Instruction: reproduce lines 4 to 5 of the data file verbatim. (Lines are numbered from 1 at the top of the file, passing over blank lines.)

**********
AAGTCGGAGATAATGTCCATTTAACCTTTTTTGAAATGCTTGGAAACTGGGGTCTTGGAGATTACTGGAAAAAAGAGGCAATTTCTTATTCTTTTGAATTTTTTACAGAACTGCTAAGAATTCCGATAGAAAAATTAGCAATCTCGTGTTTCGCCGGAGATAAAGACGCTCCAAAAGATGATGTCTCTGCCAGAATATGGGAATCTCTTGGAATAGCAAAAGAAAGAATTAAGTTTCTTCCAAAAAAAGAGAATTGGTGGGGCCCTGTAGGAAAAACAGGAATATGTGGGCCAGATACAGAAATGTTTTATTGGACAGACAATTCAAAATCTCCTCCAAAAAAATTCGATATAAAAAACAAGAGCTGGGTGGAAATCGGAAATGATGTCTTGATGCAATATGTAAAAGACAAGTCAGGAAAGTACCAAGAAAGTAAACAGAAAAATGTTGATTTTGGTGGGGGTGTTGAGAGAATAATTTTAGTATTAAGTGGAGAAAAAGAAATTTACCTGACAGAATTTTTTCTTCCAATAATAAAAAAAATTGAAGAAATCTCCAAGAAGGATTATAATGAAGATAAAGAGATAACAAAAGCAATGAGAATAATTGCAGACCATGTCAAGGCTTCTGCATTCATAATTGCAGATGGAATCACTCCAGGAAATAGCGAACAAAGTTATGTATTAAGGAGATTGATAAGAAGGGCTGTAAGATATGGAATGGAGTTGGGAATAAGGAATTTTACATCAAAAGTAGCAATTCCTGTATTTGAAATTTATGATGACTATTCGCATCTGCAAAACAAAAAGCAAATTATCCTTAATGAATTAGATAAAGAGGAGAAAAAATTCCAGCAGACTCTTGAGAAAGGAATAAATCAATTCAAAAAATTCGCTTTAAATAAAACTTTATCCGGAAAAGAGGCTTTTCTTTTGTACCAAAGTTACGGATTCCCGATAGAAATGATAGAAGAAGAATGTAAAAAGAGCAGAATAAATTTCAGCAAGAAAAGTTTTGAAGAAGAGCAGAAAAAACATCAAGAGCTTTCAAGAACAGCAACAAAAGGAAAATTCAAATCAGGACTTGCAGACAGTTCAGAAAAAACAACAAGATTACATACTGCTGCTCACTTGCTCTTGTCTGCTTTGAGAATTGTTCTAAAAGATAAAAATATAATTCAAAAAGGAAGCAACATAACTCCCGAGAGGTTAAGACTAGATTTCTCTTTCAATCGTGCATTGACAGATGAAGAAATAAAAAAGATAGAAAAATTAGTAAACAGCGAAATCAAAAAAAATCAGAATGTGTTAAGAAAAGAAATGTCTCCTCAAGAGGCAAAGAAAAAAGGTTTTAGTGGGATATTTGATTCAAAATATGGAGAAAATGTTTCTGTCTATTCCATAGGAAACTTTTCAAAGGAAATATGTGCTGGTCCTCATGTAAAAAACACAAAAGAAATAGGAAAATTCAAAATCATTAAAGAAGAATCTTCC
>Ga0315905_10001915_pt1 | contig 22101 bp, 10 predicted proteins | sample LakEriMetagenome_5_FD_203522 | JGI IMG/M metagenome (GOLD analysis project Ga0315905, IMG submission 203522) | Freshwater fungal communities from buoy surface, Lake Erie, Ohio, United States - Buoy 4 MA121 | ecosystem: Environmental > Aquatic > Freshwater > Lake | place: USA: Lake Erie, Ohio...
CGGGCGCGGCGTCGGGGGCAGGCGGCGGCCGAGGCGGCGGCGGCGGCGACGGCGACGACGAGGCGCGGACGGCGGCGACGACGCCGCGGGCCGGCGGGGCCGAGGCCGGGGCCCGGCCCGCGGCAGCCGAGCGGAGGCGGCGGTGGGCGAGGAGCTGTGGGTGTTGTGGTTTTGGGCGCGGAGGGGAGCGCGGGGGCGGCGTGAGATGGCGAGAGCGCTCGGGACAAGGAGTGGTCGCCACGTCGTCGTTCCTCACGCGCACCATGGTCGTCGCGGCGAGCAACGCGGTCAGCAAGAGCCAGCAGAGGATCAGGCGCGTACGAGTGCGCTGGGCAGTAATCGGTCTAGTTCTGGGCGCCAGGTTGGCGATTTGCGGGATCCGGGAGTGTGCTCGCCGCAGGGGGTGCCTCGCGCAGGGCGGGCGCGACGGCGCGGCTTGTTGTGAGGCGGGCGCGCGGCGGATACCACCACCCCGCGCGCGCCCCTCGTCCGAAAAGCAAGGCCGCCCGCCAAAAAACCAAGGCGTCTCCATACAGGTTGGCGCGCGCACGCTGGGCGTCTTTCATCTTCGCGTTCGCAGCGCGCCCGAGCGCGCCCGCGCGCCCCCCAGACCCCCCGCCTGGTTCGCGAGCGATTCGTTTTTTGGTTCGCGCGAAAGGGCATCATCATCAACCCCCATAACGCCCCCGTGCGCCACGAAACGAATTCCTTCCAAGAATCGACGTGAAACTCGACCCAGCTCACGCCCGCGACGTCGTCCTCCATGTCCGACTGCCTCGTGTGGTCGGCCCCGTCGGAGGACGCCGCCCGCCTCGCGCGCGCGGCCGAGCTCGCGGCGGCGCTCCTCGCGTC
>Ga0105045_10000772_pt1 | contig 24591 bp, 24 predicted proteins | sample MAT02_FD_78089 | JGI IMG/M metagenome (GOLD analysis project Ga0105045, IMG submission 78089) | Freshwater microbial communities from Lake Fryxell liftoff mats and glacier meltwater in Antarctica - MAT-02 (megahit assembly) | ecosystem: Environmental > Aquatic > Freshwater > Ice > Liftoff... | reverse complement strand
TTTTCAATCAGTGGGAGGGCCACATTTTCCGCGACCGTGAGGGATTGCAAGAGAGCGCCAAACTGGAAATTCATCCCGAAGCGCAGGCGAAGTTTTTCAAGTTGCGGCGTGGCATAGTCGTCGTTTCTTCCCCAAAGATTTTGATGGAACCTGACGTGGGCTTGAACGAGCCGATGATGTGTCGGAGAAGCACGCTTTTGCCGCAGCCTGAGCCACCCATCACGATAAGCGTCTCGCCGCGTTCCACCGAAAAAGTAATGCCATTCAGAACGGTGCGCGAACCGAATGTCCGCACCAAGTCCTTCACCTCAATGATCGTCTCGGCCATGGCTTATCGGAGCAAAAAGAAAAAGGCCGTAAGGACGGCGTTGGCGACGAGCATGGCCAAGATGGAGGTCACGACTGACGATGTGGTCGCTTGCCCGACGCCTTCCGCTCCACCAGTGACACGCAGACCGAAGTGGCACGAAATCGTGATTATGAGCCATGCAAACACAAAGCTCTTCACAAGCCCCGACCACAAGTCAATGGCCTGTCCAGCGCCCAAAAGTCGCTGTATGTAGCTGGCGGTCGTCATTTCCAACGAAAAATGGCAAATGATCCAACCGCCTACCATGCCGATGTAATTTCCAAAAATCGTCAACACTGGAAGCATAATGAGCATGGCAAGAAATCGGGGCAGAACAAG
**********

>Ga0105045_10000772_pt1 | contig 24591 bp, 24 predicted proteins | sample MAT02_FD_78089 | JGI IMG/M metagenome (GOLD analysis project Ga0105045, IMG submission 78089) | Freshwater microbial communities from Lake Fryxell liftoff mats and glacier meltwater in Antarctica - MAT-02 (megahit assembly) | ecosystem: Environmental > Aquatic > Freshwater > Ice > Liftoff... | reverse complement strand
TTTTCAATCAGTGGGAGGGCCACATTTTCCGCGACCGTGAGGGATTGCAAGAGAGCGCCAAACTGGAAATTCATCCCGAAGCGCAGGCGAAGTTTTTCAAGTTGCGGCGTGGCATAGTCGTCGTTTCTTCCCCAAAGATTTTGATGGAACCTGACGTGGGCTTGAACGAGCCGATGATGTGTCGGAGAAGCACGCTTTTGCCGCAGCCTGAGCCACCCATCACGATAAGCGTCTCGCCGCGTTCCACCGAAAAAGTAATGCCATTCAGAACGGTGCGCGAACCGAATGTCCGCACCAAGTCCTTCACCTCAATGATCGTCTCGGCCATGGCTTATCGGAGCAAAAAGAAAAAGGCCGTAAGGACGGCGTTGGCGACGAGCATGGCCAAGATGGAGGTCACGACTGACGATGTGGTCGCTTGCCCGACGCCTTCCGCTCCACCAGTGACACGCAGACCGAAGTGGCACGAAATCGTGATTATGAGCCATGCAAACACAAAGCTCTTCACAAGCCCCGACCACAAGTCAATGGCCTGTCCAGCGCCCAAAAGTCGCTGTATGTAGCTGGCGGTCGTCATTTCCAACGAAAAATGGCAAATGATCCAACCGCCTACCATGCCGATGTAATTTCCAAAAATCGTCAACACTGGAAGCATAATGAGCATGGCAAGAAATCGGGGCAGAACAAG